The American Chemistry Council (ACC), a trade association that represents chemical industry interests and is heavily connected to the plastics industry, filed a Request for Correction Monday on the EPA's Chemical Action Plan for Bisphenol A (BPA). The request, filed under a provision of the Data Quality Act (also referred to as the Information Quality Act), is truly astonishing and bears noting. In addition to standard requests that EPA statements be toned down or removed due to conflicting studies, ACC makes several requests that EPA remove statements that are included not as “ knowledge such as facts or data,” but policy statements that reflect EPA’s intent to manage exposure to BPA.
ACC requests in several places that references to a Canadian risk assessment of BPA be deleted because the Canadian assessment was informed by the precautionary principle:
Any reliance in the Canadian assessment to support EPA’s conclusion that … action is warranted is not appropriate under the Guidelines; EPA cannot blindly rely on Canada’s screening risk assessment (particularly as Canada’s assessment incorporates the precautionary principle), but must perform its own weight-of-the-evidence assessment. (p. 9)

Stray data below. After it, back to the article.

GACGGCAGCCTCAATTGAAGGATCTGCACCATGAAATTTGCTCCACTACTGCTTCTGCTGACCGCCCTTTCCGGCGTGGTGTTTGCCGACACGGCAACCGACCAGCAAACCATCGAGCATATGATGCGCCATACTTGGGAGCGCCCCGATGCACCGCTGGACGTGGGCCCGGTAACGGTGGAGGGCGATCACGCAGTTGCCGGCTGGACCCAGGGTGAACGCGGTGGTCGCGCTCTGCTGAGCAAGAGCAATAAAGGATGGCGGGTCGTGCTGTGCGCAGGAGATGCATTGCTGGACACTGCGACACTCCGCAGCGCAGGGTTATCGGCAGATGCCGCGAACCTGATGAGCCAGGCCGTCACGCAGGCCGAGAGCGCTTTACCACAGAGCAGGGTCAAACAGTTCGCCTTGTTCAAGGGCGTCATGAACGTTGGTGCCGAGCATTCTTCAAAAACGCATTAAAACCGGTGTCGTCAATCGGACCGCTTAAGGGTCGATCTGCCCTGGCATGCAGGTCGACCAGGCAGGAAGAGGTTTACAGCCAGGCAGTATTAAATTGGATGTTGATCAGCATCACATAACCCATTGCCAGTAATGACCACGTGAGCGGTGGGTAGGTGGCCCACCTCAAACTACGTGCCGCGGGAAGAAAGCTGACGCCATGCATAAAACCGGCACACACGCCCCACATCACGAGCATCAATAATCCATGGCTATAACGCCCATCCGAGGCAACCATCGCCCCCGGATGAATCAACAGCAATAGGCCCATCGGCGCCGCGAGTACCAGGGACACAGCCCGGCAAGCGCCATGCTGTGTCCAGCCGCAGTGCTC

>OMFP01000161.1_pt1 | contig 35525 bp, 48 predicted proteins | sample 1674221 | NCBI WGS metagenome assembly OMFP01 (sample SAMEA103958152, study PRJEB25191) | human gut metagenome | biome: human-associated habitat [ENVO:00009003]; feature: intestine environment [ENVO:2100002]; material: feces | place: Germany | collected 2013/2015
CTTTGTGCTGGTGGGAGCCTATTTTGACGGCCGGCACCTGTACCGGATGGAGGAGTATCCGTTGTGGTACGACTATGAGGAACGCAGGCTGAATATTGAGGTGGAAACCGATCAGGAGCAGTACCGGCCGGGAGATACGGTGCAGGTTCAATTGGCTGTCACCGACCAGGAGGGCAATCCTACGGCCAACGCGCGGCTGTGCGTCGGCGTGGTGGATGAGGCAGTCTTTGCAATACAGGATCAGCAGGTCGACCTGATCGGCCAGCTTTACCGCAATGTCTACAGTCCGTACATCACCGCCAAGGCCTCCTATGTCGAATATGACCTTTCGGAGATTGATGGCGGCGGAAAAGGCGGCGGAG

And ACC later objects to the use of a “conservative” model:
EPA cannot rely on the highly conservative E-FAST2 modeling of BPA releases in the 2007 TRI to estimate the amount of BPA in drinking water or surface water when there exists [sic] peer-reviewed assessments of BPA in groundwater and drinking water… (p. 18, citations omitted)
The Motor Vehicle Safety Act of 2010 (H.R. 5381/S. 3302), the primary legislation on the table in response to the Toyota unintended acceleration fiasco, went through the committee process in the House and Senate earlier this summer. The bills, as introduced, included some tough provisions to respond to gaps exposed by the Toyota episode.
Among important reforms included in the bills currently: